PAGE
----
I've been sputtering and spewing in my mind over so many issues, as I think about the State of the Union and what is being wrought upon our country.
I'm upset that media falls more and more under the control of increasingly fewer large corporations.
I'm really distressed that one really major corporate owner has a grip on communications distribution all over this world now, with his final take over of a prominent publication here in the U.S.A.
I'm really angry at the high-handedness of the Chairman of the Federal Communications Commission (FCC) who blatantly disregards congressional and citizen wishes.
I don't want to get into providing links and quotes to these issues above. I would have to read even more about those topics in order to do so. That would only serve to provoke additional distress.
I'll just assume anyone reading this will know of what I speak, and if some don't, feel free to ask questions that can be answered later.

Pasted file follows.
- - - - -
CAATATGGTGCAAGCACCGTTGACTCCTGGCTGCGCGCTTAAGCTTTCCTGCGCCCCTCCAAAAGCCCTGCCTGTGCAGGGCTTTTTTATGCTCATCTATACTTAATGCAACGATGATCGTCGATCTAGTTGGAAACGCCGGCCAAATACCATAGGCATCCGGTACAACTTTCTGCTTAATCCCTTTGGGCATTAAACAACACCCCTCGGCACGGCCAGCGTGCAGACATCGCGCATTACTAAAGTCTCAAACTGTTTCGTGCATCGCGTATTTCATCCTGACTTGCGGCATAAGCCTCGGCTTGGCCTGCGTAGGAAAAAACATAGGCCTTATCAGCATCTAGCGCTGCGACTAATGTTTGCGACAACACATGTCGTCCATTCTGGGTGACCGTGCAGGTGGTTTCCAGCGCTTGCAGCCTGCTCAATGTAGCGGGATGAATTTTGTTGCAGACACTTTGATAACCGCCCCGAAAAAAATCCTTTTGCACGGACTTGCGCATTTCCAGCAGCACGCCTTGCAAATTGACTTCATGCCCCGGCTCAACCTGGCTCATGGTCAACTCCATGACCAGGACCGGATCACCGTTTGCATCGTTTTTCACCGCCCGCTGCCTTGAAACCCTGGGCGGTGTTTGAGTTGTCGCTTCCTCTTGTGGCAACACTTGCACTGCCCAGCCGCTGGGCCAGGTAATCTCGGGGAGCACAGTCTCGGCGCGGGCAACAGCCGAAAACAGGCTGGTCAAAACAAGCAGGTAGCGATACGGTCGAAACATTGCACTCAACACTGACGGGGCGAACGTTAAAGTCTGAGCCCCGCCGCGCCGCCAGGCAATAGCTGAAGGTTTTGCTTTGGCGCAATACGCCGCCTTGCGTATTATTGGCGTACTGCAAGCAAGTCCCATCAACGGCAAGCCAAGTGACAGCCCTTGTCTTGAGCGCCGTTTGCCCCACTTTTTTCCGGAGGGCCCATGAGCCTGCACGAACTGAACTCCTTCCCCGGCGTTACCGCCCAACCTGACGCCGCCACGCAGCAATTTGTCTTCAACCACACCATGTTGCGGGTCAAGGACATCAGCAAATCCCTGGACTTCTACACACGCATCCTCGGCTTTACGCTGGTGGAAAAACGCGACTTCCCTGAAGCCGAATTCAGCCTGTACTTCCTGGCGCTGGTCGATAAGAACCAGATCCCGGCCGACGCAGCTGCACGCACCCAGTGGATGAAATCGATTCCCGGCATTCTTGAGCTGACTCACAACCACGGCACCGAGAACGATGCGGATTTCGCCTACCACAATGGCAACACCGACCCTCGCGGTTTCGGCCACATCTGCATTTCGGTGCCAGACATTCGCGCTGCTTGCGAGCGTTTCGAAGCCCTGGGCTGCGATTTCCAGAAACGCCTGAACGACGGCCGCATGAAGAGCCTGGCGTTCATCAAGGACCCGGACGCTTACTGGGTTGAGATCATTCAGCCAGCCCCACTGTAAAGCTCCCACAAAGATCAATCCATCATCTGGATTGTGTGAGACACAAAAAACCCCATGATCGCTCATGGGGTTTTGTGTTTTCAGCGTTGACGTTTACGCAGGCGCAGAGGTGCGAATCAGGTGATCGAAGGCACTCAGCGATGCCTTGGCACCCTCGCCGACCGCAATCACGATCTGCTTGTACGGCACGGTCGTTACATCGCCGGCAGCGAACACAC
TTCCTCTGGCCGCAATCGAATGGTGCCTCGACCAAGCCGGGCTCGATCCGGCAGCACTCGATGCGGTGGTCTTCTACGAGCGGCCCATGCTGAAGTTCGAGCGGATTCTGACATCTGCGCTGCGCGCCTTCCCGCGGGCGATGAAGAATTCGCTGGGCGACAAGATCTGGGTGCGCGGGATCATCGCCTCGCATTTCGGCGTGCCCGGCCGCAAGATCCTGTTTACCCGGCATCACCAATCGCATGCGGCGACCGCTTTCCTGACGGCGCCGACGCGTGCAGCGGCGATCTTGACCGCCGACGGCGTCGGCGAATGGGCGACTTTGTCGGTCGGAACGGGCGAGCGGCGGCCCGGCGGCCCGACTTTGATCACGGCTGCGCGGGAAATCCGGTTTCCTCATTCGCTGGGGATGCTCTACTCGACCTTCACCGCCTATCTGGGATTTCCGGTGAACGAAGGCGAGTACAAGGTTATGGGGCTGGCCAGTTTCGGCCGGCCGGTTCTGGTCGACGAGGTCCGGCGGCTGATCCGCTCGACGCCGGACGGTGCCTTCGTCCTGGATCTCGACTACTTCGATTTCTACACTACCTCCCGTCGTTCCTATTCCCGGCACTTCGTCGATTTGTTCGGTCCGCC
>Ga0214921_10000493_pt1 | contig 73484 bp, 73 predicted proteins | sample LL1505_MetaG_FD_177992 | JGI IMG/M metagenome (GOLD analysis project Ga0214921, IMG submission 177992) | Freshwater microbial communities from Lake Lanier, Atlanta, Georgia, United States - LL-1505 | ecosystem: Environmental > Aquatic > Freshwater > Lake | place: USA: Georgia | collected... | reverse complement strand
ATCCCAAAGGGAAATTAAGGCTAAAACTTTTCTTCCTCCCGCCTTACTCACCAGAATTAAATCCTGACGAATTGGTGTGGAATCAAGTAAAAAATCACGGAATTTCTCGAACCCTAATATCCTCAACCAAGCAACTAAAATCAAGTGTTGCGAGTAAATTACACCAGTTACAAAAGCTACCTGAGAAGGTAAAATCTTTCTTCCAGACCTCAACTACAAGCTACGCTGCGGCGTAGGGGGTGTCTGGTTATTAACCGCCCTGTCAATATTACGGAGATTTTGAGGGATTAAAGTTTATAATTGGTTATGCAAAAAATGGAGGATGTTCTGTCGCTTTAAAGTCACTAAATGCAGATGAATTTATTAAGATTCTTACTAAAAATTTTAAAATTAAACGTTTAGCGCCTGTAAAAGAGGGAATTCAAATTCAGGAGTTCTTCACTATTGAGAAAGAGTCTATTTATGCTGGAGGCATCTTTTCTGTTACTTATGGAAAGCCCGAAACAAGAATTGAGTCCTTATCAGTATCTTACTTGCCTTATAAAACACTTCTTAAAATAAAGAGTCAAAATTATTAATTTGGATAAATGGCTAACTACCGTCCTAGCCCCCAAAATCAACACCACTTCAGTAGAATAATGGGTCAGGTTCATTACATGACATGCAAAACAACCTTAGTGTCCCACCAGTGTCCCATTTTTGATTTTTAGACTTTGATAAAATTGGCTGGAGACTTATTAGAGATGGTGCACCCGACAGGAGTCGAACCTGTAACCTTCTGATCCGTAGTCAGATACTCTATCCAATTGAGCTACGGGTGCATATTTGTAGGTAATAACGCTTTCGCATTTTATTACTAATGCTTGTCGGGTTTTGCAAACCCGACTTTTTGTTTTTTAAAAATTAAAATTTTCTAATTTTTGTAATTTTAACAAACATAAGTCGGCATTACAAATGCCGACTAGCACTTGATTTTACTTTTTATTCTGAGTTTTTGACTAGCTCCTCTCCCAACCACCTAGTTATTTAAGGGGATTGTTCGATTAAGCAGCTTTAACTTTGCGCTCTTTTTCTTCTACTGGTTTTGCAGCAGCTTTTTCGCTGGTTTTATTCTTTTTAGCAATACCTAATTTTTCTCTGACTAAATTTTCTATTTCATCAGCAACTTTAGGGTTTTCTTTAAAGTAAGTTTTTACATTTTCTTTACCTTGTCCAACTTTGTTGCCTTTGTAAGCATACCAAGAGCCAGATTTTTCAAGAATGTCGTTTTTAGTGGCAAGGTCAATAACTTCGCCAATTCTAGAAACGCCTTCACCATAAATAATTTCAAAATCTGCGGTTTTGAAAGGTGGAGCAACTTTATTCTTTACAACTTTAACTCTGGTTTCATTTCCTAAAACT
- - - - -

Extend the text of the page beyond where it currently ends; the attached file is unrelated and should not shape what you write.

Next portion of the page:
Instead, I find the music and lyrics of "Salala" I first heard earlier tonight at Tamarika's "Mining Nuggets"" playing over and over in my my mind, warming my soul.
Also, I'm remembering reading an uncomplicated activity I came across on another blog some time ago. For some strange reason the post attracted me -- must have been the simplicity. Sorry I can't recall on what blog I read it, but I do recall the blogger stating they credited the idea to Winston at "Nobody Asked," but that he had credited some other blogger, and who knows where else the credit lay.
It's pretty simple, just select a book, then complete the following. Here are the results from the current book at my fingertips:
Title and Author:
Musicophilia - Tales of Music and the Brain
by Oliver Sacks
Is the book dedicated to anyone? If so, whom?
For Orrin Devinsky, Ralph Siegel, and Connie Tomaino
What is the first sentence?
"What an odd thing it is to see an entire species -- billions of people -- playing with, listening to, meaningless tonal patterns, occupied and preoccupied for much of their time by what they call 'music.' "
Turn to page 47. Please share the first sentence of the first full paragraph.
"It is this fidelity--this almost defenseless engraving of music on the brain--which plays a crucial part to predisposing us to certain excesses, or pathologies, of musical imagery and memory, excesses that may even occur in relatively unmusical people."